Ur of the Chaldees
UR OF THE CHALDEES (א֥וּר כַּשְׂדִּֽים, Gr. χω̂ρα (τω̂ν) Χαλδάιον). City in Mesopotamia from which Abraham migrated to Haran (
Name and location.
Until 1850, “
In favor of a more southerly location can be cited local tradition which is strong, linking Abraham both with Warka (Erech) and Kutha (Tell Ibrahīm) and, by Eusebius (on Eupolemus c. 100 b.c.) with Kamerina (“the moon-city”) of Babylonia, called by some the city Urie. By 1866 the name U-ri was read on several buildings and other inscrs. from the site of Tell el-Muqayyar in S Iraq, 6 m. SE of Nasiriyah on the Euphrates River. This ancient city of Ur certainly lay in territory called Kaldu (Chaldaea) from the early first millennium b.c. Since this area was normally named after the tribes living there, and no earlier general name for the area is known, it would be unscientific to call the reference to Ur “of the Chaldees” in the second millennium an anachronism. The southern identification for the Biblical Ur is followed here.
In 1853-1854 J. E. Taylor, British Vice-Consul at Basra was asked by the British Museum to investigate the site of “Múgeyer.” He explored the ziggurrat and vicinity. A few soundings were made by R. C. Thompson in 1918 and shortly afterward by H. R. Hall who, however, concentrated on al ’Ubaid, 4 m. to NW, where he found a circular oval with a decorated temple of Ninhursag in use from prehistoric (’Ubaid) levels (c. 4000 b.c.) until the third dynasty of Ur (2113-2066). From 1922-1934 a joint expedition of the British Museum and University Museum of Pennsylvania led by (Sir) C. L. Woolley excavated large areas of the site which measured 1,200 x 675 meters and housed an estimated population of c. 34,000, possibly representing a quarter of a million persons in the whole of the Greater Ur district.
The three-staged step pyramid tower built by Ur-Nammu (2113-2096) and remodeled by Nabonidus (556-539 b.c.) dominated the city. This massive structure of burnt-brick skin over a mud brick core of 200 x 150 ft. originally stood to a height of 70 ft. above the plain, though only 50 ft. of the lowest platform now remains. There is some evidence that the different stages were each colored differently below the silver one-roomed shrine of Nannar, the mood-god, at the top. The terraces were planted with trees. Identification of the ziggurat of Ur by name, and of the work of restoration by Nabonidus are provided by foundation deposits found at the corners of the building. Close by the ziggurat, which rose from an inner court, is found a shrine of Ningal and, in the angle formed by the main stairway leading up into the ziggurat, two small chapels. Around the wall were associated kitchens. A single gateway (Edublalmah) led into the sacred area with its open-air altar and large storehouse for receiving offerings. On this temenos was a temple for Ningal (Enumah), a palace of Amar-Su’en and further to the SE Ehursag, the palace of Ur-Nammu and Shulgi. The whole complex was divided from the town by a wall last rebuilt by Nebuchadrezzar II.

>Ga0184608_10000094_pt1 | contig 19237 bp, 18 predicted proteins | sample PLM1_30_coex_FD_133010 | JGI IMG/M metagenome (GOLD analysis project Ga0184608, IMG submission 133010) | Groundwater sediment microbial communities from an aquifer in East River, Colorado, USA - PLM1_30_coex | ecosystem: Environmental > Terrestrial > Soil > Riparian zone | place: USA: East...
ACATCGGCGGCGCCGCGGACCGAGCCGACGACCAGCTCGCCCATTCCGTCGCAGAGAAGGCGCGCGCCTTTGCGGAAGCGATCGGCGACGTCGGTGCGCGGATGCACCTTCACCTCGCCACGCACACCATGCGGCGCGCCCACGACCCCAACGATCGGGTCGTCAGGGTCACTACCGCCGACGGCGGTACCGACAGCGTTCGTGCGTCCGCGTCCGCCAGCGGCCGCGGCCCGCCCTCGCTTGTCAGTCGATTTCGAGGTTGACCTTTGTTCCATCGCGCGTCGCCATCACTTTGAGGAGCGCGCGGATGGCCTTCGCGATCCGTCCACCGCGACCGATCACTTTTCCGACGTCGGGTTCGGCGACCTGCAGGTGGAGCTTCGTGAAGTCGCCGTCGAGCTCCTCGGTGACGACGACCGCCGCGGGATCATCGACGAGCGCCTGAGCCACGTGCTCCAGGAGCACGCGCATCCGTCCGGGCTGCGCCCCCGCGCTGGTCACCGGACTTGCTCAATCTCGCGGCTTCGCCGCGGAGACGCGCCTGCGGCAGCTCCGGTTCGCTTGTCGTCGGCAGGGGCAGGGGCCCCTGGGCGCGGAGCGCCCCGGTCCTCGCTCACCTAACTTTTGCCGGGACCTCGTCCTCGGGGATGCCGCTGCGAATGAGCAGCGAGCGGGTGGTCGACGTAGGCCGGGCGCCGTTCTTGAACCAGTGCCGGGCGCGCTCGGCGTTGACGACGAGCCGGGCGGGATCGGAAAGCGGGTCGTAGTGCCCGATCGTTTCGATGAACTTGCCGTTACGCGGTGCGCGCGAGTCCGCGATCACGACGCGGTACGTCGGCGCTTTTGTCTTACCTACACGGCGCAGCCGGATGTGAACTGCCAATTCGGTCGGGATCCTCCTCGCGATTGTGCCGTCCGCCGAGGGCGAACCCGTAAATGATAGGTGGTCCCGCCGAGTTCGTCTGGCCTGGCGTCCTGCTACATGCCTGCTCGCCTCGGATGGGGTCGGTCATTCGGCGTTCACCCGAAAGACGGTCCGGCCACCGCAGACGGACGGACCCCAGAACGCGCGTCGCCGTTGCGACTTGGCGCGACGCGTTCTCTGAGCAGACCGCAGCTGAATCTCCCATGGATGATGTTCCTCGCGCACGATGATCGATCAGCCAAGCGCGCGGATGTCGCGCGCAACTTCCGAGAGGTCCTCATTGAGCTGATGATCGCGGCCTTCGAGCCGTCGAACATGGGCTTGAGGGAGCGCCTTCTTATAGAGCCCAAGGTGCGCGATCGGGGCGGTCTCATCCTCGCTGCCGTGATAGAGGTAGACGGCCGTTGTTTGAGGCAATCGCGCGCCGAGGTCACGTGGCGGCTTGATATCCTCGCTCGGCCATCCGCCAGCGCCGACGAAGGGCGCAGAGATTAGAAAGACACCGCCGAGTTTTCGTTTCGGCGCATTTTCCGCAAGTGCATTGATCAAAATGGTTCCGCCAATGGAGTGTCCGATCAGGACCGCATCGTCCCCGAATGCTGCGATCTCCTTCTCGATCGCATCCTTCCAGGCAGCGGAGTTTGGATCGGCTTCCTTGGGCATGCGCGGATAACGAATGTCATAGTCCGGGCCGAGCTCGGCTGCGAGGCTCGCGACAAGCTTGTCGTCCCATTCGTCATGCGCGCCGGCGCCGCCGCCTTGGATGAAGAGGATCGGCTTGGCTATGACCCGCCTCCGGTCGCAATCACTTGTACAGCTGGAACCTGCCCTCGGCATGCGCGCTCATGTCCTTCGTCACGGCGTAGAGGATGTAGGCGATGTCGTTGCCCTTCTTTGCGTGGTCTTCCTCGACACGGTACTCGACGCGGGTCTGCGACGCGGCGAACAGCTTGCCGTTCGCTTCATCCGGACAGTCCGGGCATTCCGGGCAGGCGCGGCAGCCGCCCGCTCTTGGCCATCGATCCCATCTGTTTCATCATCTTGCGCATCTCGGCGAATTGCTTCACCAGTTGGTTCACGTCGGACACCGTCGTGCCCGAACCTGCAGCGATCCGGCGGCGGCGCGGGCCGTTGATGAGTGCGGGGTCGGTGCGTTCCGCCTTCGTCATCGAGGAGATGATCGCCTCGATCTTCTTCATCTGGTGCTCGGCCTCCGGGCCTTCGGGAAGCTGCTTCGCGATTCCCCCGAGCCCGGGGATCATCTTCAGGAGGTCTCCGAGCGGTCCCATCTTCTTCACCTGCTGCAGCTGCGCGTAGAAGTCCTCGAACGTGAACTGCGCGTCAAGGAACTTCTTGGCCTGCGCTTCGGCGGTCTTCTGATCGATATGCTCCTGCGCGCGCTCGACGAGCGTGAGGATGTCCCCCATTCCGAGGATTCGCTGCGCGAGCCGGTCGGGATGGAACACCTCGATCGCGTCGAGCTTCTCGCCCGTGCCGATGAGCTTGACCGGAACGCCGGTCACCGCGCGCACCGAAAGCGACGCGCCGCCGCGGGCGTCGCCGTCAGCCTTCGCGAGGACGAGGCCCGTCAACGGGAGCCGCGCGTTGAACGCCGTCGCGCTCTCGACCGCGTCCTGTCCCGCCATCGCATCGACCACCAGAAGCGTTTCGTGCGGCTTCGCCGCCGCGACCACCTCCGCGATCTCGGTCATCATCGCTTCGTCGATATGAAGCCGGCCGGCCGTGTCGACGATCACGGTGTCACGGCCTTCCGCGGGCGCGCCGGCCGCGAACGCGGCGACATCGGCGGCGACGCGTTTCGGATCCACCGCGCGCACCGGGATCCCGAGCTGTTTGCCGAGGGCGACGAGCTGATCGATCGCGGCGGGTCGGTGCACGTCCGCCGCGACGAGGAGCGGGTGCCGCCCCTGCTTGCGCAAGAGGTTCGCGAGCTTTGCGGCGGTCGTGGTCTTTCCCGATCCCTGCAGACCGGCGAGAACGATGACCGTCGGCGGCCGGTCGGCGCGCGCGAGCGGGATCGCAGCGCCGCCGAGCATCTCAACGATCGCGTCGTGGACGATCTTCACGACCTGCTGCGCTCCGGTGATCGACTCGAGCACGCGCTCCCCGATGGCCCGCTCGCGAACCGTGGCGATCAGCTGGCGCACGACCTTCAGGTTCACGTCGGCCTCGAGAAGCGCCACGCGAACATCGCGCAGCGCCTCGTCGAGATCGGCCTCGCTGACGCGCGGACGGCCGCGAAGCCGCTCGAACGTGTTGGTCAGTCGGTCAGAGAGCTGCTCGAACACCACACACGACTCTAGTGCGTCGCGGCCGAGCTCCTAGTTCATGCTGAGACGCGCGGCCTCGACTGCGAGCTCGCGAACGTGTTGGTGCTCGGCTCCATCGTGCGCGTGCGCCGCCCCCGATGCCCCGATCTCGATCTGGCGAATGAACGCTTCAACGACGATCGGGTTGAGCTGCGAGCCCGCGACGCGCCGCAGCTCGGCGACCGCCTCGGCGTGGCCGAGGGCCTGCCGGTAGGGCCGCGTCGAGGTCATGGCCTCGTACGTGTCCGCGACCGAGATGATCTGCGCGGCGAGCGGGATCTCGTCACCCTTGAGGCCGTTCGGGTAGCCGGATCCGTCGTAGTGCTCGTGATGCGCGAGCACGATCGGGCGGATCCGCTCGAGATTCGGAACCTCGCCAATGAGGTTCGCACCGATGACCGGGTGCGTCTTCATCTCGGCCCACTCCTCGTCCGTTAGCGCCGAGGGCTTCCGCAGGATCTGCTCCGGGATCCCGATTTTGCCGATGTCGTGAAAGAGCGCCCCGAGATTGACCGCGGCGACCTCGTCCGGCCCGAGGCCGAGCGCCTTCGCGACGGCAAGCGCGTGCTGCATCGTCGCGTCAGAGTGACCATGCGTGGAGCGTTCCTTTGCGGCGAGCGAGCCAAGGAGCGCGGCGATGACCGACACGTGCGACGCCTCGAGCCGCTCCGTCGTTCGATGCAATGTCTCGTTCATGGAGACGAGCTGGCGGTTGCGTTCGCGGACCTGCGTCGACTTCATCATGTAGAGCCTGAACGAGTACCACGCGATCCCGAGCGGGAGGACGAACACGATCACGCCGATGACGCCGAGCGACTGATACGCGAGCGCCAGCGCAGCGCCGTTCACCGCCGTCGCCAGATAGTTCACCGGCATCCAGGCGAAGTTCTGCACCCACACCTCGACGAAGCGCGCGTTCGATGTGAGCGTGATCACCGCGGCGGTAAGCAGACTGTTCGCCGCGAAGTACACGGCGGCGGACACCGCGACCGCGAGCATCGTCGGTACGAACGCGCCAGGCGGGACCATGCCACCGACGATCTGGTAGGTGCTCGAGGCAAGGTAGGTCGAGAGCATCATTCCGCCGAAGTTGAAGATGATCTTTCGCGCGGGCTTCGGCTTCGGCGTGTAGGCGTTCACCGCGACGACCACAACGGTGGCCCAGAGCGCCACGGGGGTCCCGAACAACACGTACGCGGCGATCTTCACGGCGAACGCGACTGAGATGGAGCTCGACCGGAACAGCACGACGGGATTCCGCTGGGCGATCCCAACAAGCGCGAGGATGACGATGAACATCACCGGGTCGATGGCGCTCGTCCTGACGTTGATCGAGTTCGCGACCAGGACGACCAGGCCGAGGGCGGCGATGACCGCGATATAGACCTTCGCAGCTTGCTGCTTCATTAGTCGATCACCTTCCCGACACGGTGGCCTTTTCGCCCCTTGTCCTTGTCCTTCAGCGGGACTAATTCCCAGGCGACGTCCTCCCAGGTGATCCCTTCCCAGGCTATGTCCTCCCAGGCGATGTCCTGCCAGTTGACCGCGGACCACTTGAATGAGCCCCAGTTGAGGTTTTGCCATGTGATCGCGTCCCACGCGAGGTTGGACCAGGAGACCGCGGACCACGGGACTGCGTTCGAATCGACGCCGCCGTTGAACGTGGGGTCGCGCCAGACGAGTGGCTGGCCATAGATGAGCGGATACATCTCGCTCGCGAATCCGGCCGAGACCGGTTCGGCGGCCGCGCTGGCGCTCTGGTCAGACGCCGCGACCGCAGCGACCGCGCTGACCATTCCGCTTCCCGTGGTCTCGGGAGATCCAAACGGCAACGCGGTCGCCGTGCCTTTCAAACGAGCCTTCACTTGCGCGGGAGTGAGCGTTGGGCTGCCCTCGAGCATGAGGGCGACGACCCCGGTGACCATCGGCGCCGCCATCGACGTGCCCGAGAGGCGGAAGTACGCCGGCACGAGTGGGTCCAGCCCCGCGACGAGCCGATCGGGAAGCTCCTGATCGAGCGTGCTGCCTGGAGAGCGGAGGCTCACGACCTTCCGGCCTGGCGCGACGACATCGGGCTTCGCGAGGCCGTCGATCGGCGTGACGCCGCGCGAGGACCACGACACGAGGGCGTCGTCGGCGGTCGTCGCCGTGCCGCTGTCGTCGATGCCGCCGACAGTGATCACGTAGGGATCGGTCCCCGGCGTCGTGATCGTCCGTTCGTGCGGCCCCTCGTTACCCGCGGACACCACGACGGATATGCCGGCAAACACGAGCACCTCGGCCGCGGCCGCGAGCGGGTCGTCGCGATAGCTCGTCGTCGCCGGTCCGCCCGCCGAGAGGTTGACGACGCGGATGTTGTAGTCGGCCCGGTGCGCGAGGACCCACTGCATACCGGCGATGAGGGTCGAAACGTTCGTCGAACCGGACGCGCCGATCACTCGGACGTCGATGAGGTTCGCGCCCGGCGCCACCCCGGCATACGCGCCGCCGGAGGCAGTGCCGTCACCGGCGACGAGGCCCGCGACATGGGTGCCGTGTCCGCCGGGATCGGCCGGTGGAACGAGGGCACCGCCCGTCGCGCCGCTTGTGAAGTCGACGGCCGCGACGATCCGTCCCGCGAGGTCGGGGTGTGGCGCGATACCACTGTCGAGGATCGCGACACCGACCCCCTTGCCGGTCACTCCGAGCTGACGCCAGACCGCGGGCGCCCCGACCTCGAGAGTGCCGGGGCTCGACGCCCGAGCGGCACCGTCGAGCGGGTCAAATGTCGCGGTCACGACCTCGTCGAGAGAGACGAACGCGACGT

An outstanding discovery were the tombs of the rulers of the brilliant Early Dynastic III period c. 2500 near and below the mausoleum of kings Shulgi and Amar-Su’en. The finest equipped of the sixteen graves were those of Meskalamshar and his “queen” Pū-Abi (Shubad) and of the founder of the first dynasty Mesannipada and his son A’annipada who are known to be contemporary with the early kings of Mari. The ritual of burial included human sacrifice whereby from six to eighty retainers accompanied the deceased to the tomb where they too were killed, prob. by poisoning or suffocation. Objects of gold, silver, precious stones, wood, ivory and shell with lapis-lazuli mosaic inlay were found in abundance and testify to the wealth of this early time. They include chariots, sledges, standards, musical instruments, weapons and vessels, gaming-boards and much personal jewelry. An outlying cemetery at Diqdiqqeh yielded grave goods of a later period.
In a deep sounding to virgin soil in Pit F (and at other check points) Woolley met at 4.50 m. above sea level a stratum of clean, water-laid sand more than 3 m. deep which he considered to have been laid in two subsequent stages and to date to the end of the ’Ubaid period c. 3500 b.c. He linked this with the Flood of Genesis and of the Babylonian Epic of Gilgamesh. Though some take this as proof of these events (see Flood (Genesis)) the archeological evidence here does not necessarily warrant this interpretation. The Flood layer seems to have been an accumulation of debris and is not strictly paralleled by the similar layers found at other sites which may be more closely related to the classical event, e.g. Kish and Shurrupak c. 2500 b.c. No flood level is known from Eridu, twelve m. to the SW.